To close out my recent series of columns addressing easily neglected yet critical aspects of commissioning, I want to unequivocally state that just because a project is small doesn't mean it shouldn't be commissioned. Facility operators know this intuitively, but capital project planners may need to be convinced.

Many building owners want a simple formula for determining whether or not a project will be commissioned. The obvious and easy approach is to assign a dollar limit, i.e., every project over a certain construction cost will be commissioned. Everyone has a project budget, so no extra analysis is required. Unfortunately, this isn't necessarily in the facility owner's best interest.

It may be more critical to commission a "small" project than some very large projects. In fact, mechanical and electrical infrastructure projects often fall into most owners' definition of "small." This is because many owners have difficulty funding multi-million dollar infrastructure projects that don't result in something tangible like new finishes and/or larger spaces. As such, building infrastructure projects tend to be implemented piecemeal in relatively small (compared to major building additions and renovations) projects.

Examples of such infrastructure projects include but are not limited to adding standby or emergency power; replacing central plant boilers, chillers, and compressors; converting air-handling systems from constant volume to variable volume; replacing aging electrical gear; and integrating existing building systems. These projects are some of the most important to commission for a variety of reasons, but they are, surprisingly, often overlooked from a commissioning perspective.


Another category of "small" projects are remodeling projects within an existing facility. As noted in previous columns, what appears to be simple from an architectural perspective - such as move a couple of walls, add some skylights, convert an office to a conference room, etc. - can easily mess up mechanical, electrical, and communication systems if there isn't enough attention paid to what is above ceilings and behind and in walls.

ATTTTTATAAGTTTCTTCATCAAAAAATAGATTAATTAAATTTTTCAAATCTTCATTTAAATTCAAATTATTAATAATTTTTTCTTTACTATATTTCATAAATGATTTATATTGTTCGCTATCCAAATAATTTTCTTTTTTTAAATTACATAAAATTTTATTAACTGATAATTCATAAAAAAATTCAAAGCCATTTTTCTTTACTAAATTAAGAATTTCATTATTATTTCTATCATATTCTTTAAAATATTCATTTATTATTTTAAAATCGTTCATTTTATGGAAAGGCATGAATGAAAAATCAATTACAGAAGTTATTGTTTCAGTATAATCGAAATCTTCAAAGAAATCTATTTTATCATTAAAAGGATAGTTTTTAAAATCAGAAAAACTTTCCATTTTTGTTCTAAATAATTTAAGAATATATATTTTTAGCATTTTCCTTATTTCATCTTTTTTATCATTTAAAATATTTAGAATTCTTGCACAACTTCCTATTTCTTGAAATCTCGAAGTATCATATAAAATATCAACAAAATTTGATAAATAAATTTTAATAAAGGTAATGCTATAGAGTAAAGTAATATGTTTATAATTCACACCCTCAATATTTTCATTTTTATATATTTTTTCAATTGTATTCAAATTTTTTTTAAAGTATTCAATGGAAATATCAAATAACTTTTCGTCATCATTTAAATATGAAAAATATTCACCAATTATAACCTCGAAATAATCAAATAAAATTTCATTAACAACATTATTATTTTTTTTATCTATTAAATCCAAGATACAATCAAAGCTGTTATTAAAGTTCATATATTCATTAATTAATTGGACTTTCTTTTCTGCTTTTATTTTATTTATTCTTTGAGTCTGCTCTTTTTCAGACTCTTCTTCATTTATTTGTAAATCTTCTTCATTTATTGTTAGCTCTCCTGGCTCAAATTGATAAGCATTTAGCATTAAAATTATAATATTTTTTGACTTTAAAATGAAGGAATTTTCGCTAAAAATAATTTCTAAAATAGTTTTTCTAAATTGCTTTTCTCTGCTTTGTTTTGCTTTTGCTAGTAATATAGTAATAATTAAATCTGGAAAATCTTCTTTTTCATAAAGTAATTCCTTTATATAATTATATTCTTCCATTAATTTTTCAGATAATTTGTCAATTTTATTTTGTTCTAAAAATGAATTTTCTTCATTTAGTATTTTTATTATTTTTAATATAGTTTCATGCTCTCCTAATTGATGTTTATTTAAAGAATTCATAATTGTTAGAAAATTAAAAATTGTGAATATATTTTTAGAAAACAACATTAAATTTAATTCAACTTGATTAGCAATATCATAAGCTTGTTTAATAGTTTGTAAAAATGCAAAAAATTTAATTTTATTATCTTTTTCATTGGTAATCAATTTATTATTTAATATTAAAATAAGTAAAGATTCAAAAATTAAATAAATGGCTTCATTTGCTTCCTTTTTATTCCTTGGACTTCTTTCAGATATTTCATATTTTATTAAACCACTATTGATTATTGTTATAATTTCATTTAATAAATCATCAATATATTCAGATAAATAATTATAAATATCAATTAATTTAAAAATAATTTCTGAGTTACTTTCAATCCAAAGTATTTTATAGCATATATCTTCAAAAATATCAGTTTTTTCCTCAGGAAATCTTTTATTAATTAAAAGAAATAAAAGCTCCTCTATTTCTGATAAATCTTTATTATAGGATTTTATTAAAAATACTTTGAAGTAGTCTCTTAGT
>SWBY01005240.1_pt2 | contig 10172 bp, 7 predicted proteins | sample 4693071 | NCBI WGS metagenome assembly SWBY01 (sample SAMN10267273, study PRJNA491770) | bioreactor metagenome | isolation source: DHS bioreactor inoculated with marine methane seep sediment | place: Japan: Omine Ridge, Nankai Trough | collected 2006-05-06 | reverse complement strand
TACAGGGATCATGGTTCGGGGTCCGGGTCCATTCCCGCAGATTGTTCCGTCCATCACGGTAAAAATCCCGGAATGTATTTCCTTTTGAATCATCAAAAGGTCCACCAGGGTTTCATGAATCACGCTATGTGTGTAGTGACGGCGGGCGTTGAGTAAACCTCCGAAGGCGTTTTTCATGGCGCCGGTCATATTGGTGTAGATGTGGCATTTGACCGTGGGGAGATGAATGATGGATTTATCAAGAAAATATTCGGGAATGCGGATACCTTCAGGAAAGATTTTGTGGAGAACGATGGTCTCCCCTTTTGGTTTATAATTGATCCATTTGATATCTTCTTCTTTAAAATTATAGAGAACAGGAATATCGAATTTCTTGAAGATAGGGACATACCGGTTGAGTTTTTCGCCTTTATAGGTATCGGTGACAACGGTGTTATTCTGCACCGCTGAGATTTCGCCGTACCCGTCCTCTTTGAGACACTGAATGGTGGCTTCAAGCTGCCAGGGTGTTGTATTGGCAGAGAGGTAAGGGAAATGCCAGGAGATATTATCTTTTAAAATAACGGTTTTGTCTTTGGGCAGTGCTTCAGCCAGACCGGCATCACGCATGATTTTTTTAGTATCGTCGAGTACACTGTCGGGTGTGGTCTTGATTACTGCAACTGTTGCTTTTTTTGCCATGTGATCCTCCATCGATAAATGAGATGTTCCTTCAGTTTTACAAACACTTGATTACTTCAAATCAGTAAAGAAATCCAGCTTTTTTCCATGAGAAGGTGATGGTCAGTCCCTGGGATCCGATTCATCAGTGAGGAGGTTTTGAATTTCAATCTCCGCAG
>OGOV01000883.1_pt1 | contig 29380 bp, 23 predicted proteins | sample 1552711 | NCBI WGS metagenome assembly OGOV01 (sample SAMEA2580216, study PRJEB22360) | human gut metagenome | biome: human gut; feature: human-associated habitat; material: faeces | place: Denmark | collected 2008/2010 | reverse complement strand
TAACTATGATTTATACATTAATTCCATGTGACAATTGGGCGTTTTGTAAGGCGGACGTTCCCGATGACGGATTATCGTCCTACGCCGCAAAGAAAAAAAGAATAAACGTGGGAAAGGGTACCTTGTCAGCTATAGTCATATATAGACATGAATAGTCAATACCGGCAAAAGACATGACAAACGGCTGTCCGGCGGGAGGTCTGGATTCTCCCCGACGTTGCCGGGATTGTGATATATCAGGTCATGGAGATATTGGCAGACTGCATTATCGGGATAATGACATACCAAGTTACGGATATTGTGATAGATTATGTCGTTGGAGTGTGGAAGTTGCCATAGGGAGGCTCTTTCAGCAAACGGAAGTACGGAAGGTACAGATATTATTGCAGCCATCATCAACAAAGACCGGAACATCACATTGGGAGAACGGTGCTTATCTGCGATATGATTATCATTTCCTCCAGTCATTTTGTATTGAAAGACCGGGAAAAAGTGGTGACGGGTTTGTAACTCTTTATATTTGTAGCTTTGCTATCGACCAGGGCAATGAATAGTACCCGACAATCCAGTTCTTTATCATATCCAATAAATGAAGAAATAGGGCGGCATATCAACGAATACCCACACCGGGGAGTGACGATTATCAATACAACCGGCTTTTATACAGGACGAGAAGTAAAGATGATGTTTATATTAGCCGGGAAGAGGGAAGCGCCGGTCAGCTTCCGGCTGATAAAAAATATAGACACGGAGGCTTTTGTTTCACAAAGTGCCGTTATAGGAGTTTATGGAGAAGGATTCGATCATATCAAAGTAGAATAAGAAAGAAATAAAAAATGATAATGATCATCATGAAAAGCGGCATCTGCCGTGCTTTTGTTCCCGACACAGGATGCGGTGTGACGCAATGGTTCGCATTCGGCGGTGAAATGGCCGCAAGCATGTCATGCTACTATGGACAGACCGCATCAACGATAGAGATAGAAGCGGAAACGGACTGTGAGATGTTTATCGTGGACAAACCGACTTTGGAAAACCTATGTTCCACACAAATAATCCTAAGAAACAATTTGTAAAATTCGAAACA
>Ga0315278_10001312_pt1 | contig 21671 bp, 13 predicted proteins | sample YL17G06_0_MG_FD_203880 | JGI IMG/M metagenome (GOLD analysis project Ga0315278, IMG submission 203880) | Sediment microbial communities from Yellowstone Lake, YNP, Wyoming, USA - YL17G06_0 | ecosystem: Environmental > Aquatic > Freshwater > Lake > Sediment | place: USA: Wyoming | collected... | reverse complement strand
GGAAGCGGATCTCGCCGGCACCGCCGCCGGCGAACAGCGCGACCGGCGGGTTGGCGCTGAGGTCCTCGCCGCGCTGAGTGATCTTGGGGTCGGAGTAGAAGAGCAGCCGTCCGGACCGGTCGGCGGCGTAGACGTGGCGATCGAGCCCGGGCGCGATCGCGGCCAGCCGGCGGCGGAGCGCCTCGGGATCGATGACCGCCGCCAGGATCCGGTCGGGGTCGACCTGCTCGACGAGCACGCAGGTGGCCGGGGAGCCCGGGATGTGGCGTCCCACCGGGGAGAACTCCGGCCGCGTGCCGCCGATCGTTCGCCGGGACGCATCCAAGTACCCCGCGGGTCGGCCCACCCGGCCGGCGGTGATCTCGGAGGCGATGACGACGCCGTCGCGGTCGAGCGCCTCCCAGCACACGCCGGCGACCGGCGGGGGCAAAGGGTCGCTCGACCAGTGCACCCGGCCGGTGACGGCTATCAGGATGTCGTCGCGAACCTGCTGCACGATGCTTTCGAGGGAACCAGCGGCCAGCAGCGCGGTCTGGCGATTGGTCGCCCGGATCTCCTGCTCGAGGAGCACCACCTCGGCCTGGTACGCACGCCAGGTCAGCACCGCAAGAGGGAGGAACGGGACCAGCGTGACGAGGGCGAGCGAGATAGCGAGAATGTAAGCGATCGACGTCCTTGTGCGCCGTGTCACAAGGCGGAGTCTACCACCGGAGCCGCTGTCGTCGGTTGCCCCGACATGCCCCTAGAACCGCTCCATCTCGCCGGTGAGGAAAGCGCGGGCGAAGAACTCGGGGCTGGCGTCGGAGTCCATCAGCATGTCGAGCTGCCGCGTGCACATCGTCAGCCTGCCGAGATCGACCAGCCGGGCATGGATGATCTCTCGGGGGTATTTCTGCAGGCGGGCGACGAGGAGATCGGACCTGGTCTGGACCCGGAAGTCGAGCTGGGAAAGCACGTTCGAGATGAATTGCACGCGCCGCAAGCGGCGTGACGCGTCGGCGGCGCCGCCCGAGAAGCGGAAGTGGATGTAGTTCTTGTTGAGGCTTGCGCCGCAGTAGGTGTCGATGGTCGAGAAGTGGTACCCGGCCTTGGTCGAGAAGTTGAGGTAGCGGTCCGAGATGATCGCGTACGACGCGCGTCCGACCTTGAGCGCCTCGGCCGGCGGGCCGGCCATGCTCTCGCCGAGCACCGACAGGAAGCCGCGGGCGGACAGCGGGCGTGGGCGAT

One of the risks of small remodeling projects is the potential to "mess up" building systems in such a way that there is a ripple effect to other areas of the building. A classic example of this is balancing terminal units serving the renovated space to achieve their new design quantities of air and water flow, while at the same time stealing air and water capacity from non-renovated zones. Non-renovated zones, which worked just fine prior to the project, may suffer as a result of a "small" project performed with blinders on.

Another "small" project type that might be a good candidate for commissioning is high-profile projects. The executive suite of a corporation, the new alumni center at a university, and laboratory space for a new, highly recruited faculty member are all examples of this. Even though the commissioned systems in these facilities may be simple, typical, or historically non-problematic, what is the risk to the building owner of those systems not working properly the day the "very important persons" start using the space?

Answering the question, "To commission or not to commission?" should involve project size as a last resort or not at all. The more important questions to analyze are as follows:
  • Are there complex interrelated systems?
  • Are there critical systems that cannot afford a "break-in" period?
  • Is the project type one that has been problematic in the past?
  • Does the project rely on critical systems in an existing facility?
  • What is the risk/cost of the systems not functioning properly after occupancy?

These should not be difficult questions for the project planners to answer, if they understand the scope and intent of their projects. The challenge is to insert these questions into the planning process early enough to receive the best value from the commissioning process.